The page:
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Bleeding-Heart Libertarianism - Open Knowledge — LiveJournal

Sep. 30th, 2003

02:45 am - Bleeding-Heart Libertarianism

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[I prefer no welfare subsidies at all, but Kling's proposal seems better than the current welfare system.]


Bleeding-Heart Libertarianism
By Arnold Kling

"I am a bleeding heart libertarian. Because I'm a nice guy and want to address society's problems and I want disadvantaged people to become better advantaged. By instincts and experience I believe that government seldom delivers the benefits the "bleeding heart liberals" and "big government conservatives" always seem to hope for. In many cases government only makes things worse. As with technology and prose, less is often more. I'm not one of those doctrinaire Big-L Libertarians who want to eliminate government. My aim is to improve government by making it smaller. The most important part of this process is to persuade our fellow citizens to demand less of our government."
-- Stefan Sharkansky

Of the roughly $3 trillion that government in the United States at all levels collects in taxes of all kinds, close to two-thirds goes to pay for Social Security, education, and health care. This is the Welfare State.

The conventional wisdom is that the intent of the Welfare State is to reduce the disparity between the unfortunate and the well-off. The Welfare State supposedly redistributes income and reduces poverty. In fact, I believe that the Welfare State redistributes poverty and reduces income. As Karl Kraus once said of psychoanalysis, the Welfare State is the disease which it purports to cure.

The Bleeding-Heart Libertarian Approach

To contrast with the Welfare State, let me offer the Bleeding-Heart Libertarian approach to income redistribution. Conceptually, it would involve abolishing public education, all forms of free or subsidized health care, and Social Security. It would abolish all forms of taxation other than a tax on personal consumption. All consumer spending, including spending on education and health care, would be subject to tax. To assist the poor, there would be a negative consumption tax, somewhat like the negative income tax that was originally proposed by Milton Friedman.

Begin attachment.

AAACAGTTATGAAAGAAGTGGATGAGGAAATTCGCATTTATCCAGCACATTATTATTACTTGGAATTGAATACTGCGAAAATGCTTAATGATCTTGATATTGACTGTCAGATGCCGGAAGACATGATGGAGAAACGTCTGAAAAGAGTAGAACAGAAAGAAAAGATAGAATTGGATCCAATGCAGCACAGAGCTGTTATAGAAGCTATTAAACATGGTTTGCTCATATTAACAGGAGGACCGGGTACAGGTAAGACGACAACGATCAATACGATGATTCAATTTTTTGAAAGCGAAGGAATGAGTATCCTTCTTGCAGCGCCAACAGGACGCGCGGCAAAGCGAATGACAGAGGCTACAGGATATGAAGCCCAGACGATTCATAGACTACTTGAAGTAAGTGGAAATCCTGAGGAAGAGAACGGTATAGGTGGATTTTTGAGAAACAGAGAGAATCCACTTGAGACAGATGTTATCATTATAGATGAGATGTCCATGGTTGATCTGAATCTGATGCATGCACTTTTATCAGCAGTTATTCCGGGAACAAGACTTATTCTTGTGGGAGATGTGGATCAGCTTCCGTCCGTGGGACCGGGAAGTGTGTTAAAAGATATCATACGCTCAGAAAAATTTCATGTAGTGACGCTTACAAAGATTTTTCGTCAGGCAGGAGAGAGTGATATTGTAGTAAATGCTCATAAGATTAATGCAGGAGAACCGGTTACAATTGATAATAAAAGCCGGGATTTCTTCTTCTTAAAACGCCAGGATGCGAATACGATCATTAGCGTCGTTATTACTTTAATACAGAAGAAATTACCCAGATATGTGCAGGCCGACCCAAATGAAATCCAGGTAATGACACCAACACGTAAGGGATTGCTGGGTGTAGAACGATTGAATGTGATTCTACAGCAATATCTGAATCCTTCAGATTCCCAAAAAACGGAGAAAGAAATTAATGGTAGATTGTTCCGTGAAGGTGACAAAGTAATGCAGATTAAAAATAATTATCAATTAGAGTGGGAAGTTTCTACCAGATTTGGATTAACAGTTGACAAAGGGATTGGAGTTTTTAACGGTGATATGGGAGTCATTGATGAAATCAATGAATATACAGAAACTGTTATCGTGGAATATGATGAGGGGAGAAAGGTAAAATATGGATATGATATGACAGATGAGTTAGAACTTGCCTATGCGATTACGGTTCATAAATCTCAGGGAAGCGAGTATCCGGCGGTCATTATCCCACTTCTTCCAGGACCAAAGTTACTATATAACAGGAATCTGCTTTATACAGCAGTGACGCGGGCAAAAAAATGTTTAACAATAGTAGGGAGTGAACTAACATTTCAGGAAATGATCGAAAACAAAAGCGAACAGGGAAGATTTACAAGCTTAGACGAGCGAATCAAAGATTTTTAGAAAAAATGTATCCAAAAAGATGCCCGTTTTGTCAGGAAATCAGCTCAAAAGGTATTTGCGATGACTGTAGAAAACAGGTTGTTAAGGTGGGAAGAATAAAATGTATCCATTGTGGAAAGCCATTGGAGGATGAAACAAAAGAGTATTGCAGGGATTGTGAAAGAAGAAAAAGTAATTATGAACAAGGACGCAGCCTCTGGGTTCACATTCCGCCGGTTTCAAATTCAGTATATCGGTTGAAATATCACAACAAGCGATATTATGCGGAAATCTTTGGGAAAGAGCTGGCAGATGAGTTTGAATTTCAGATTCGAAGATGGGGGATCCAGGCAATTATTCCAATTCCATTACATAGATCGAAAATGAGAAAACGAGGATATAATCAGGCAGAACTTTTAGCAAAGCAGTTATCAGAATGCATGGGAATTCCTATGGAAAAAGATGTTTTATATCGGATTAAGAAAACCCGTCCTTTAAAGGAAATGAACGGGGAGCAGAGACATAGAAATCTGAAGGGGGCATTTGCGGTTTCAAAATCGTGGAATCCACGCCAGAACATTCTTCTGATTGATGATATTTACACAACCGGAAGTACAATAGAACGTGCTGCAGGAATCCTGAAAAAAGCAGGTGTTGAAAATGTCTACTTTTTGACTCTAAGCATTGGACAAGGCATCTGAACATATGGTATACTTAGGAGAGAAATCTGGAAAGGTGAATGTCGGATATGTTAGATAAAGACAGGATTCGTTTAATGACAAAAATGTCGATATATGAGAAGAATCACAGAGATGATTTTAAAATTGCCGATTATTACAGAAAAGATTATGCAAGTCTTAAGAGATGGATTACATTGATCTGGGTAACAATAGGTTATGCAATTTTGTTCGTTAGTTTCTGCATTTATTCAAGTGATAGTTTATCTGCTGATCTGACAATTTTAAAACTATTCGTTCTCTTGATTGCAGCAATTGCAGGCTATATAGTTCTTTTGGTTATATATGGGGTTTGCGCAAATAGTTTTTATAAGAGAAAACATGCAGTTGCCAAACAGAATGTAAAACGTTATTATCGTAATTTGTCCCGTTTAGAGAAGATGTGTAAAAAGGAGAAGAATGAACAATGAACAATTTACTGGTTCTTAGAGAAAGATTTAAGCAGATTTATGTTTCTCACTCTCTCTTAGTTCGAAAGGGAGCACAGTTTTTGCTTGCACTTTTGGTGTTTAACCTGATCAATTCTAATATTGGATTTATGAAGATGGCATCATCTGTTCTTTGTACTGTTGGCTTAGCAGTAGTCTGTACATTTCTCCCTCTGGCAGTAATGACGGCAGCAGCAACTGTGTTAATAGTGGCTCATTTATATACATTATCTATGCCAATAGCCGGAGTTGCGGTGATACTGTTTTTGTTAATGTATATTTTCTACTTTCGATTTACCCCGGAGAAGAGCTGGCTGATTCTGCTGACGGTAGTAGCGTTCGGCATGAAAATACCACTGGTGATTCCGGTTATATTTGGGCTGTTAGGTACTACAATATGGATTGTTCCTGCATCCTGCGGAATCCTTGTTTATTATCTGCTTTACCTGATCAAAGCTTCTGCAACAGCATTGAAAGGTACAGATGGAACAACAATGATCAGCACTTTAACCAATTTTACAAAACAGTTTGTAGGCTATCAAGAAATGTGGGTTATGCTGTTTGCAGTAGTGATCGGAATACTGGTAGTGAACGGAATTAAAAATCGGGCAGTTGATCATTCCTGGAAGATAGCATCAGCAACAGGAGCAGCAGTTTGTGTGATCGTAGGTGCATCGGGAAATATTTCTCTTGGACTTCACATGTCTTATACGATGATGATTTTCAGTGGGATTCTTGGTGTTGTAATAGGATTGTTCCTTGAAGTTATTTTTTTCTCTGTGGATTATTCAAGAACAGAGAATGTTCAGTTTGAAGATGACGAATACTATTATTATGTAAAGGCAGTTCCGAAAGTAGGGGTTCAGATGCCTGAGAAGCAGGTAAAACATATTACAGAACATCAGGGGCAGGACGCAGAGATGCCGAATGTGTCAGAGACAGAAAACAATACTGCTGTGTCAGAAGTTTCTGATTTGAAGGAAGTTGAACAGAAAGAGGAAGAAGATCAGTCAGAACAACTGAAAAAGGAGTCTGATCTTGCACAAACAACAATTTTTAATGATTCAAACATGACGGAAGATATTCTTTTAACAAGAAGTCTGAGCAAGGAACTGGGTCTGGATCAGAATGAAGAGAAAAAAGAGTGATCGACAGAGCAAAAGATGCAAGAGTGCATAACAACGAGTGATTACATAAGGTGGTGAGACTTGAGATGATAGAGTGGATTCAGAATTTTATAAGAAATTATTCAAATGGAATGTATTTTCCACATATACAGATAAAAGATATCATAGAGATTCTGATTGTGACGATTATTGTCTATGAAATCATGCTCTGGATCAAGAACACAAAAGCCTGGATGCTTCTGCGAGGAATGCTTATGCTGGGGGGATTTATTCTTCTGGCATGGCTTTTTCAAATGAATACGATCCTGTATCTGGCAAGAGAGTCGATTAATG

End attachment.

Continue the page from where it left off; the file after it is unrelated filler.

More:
The entire Bleeding-Heart Libertarian Welfare State can be summarized by the equation:

T = .4C* - $7000

where T is the total taxes that an individual would pay and C* is the person's consumption expenditures including spending on education and health. $7000 is a constant term that creates a personal exemption of $5000.

For a family of four, the equation would be T = .4C* - $28,000. Because there are four people, the constant term gets multiplied by four. Below is a table that shows how a family of four would be taxed assuming that it spends exactly 100 percent of its disposable income.































I chose the parameters in order to redistribute as much income as the current Welfare State, and also to collect enough additional taxes to fund the remaining functions of government. In the aggregate, personal consumption spending plus spending on education and health care amounts to roughly $8.5 trillion. Multiplying (.4) times $8.5 trillion gives $3.4 trillion in gross taxes, which is roughly what is collected today. Multiplying $7000 per person times a population of 280 million gives roughly $2 trillion in total exemptions. Thus, the net tax take of this system is about $1.4 trillion, which is close to the amount needed to fund that part of the government that is not the Welfare State.

If we had a larger exemption, we would have a more generous bleeding-heart welfare state, but we would not have enough money to fund the rest of the government. Another way of saying this is that the table above is indicative of the most redistribution that can be accomplished with a marginal tax rate of 40 percent.

Remember that in the table it is assumed that a family consumes all of its income. Suppose instead that a family with $90,000 in income spends only $70,000. Because the family would pay taxes only on its spending, such a family would pay no taxes. If they spent $80,000, the family would pay $4000 in taxes.